News from Nowhere is a First World War novel, inspired by family letters written from the Western Front. These were collected by my grandfather, and his slim volume, ‘Witness These Letters’, spoke to me. Written by very young men, they cried out to be heard. I didn’t want to write a novel from the trenches, but the letters were all I had. I imagined what it must have been like for a sister left at home, which is how my heroine, Bronwyn, came to me. She’s inspired by my great-aunts, a strong presence in my childhood, who never spoke of the war.
Set in Bangor, North Wales, this is Bronwyn’s story. She sees the arrival of refugees and wounded soldiers, and the absence of men makes the singing in chapel high and thin. The full force of the fighting is made real in her brothers’ letters, but turns light-hearted and heart-breakingly honest. Bronwyn adores student life at Bangor University and plunges into hot debate about war and peace, votes for women, and how to change the world for the better. When she falls in love with George, a blinded officer, her heart is torn in two. Will she marry him or follow her passion to become a journalist? We agonise with her as she wrestles with conflicts faced by women of that time. The story unfolds across a wide historical canvas, depicting the Roberts family in their piece of North Wales and its landscape, and the war’s terrible impact on them. I hope my heroine, Bronwyn, gives voice to women at the margins of history, whose stories deserve to be heard.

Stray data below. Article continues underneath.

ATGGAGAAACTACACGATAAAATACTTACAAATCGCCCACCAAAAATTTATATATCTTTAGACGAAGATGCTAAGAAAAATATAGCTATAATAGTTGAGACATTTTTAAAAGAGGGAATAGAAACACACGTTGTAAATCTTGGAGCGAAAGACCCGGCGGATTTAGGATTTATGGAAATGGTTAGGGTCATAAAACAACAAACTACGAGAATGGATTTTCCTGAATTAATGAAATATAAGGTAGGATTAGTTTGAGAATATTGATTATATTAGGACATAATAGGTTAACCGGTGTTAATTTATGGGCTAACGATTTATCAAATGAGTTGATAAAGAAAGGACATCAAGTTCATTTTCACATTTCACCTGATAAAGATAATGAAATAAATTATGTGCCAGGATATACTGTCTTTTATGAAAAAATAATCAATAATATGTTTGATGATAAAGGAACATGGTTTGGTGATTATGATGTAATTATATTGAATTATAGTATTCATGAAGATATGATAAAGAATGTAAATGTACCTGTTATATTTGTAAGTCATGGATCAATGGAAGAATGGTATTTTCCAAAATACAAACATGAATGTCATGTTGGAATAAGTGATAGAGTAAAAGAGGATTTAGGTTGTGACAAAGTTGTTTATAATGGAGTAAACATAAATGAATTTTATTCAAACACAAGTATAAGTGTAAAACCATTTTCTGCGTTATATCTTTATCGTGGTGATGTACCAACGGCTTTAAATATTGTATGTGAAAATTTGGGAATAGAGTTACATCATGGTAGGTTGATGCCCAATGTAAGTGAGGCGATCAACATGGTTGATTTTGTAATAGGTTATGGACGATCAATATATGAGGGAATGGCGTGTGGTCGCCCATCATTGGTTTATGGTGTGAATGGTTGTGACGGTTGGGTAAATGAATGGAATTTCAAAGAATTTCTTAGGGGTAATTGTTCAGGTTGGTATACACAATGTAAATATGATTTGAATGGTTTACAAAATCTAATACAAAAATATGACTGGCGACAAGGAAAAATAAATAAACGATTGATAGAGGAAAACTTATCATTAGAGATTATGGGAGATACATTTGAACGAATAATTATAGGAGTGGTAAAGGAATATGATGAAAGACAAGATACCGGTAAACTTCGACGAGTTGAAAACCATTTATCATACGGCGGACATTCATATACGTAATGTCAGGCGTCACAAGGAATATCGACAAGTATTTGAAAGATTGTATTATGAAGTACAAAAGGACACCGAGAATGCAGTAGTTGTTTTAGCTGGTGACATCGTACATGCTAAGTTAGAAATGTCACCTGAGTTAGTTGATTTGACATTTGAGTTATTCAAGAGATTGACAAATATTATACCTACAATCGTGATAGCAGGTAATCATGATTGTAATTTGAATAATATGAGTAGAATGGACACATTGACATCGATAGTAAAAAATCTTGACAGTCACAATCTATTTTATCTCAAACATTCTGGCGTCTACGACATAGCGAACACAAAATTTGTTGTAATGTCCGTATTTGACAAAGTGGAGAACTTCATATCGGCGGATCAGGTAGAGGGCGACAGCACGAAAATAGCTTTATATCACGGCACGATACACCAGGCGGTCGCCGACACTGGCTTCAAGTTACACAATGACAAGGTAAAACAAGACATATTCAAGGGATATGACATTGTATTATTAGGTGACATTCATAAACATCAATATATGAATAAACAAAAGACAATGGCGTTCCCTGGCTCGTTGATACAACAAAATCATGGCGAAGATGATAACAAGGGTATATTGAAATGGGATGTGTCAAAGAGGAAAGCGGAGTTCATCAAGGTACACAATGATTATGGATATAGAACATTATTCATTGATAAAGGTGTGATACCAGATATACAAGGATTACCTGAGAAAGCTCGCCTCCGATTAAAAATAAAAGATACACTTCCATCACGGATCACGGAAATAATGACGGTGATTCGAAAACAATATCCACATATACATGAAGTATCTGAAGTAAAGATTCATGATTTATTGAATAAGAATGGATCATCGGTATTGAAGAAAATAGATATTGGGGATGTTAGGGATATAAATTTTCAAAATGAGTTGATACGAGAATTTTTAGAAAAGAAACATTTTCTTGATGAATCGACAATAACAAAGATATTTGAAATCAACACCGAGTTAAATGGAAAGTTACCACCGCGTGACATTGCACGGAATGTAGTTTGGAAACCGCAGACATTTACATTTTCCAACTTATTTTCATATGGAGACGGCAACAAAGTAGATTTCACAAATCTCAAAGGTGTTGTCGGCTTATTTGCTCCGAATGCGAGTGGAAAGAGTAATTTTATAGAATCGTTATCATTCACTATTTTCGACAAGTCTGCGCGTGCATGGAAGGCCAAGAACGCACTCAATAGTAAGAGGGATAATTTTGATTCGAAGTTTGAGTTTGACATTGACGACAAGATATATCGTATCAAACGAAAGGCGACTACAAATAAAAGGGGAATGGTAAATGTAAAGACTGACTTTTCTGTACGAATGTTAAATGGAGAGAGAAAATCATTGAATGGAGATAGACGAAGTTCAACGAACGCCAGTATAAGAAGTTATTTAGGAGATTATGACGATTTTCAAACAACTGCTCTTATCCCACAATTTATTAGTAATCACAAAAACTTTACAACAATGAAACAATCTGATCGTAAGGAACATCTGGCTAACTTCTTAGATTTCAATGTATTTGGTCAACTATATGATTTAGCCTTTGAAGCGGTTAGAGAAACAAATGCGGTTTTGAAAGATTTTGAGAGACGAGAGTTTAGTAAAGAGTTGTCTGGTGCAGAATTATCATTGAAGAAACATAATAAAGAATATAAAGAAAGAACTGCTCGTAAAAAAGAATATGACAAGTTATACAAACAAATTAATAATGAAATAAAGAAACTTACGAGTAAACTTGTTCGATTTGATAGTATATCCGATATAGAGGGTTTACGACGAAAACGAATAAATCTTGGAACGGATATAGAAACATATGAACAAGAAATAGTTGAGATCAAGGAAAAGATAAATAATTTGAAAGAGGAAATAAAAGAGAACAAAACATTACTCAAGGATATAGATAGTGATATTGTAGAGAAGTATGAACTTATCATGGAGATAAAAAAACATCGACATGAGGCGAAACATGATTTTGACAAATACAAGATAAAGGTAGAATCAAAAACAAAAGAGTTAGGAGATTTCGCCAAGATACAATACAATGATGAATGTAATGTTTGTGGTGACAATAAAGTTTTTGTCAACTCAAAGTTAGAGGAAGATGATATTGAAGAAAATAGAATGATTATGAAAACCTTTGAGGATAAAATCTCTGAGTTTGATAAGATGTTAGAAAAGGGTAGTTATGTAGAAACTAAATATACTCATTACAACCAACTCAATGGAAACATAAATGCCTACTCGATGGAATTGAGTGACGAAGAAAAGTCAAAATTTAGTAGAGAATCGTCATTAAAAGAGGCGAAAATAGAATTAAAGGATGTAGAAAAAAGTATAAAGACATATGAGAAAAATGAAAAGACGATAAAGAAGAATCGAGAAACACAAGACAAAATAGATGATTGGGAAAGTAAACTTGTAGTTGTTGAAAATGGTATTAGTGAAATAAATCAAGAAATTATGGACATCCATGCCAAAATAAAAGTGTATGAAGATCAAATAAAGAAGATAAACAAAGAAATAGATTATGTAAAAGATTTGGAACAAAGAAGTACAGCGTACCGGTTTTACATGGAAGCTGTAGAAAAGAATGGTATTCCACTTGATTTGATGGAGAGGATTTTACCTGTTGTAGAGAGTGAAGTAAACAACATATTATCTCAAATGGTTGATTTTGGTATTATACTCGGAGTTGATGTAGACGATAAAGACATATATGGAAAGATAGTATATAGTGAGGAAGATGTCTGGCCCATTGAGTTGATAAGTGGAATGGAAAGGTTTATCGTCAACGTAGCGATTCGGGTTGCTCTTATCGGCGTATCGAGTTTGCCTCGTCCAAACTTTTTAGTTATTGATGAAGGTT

Writing my novel has been a journey of discovery. In addition to the letters, it led me to my grandfather’s war poetry, which I weave into the narrative; and in an extraordinary encounter, I received a message for the family that echoed down generations, which I reveal in my talks. As a debut novelist in my 60s, I love sharing my passion for books and for writing, and what better place to do so, than in a library? See you there!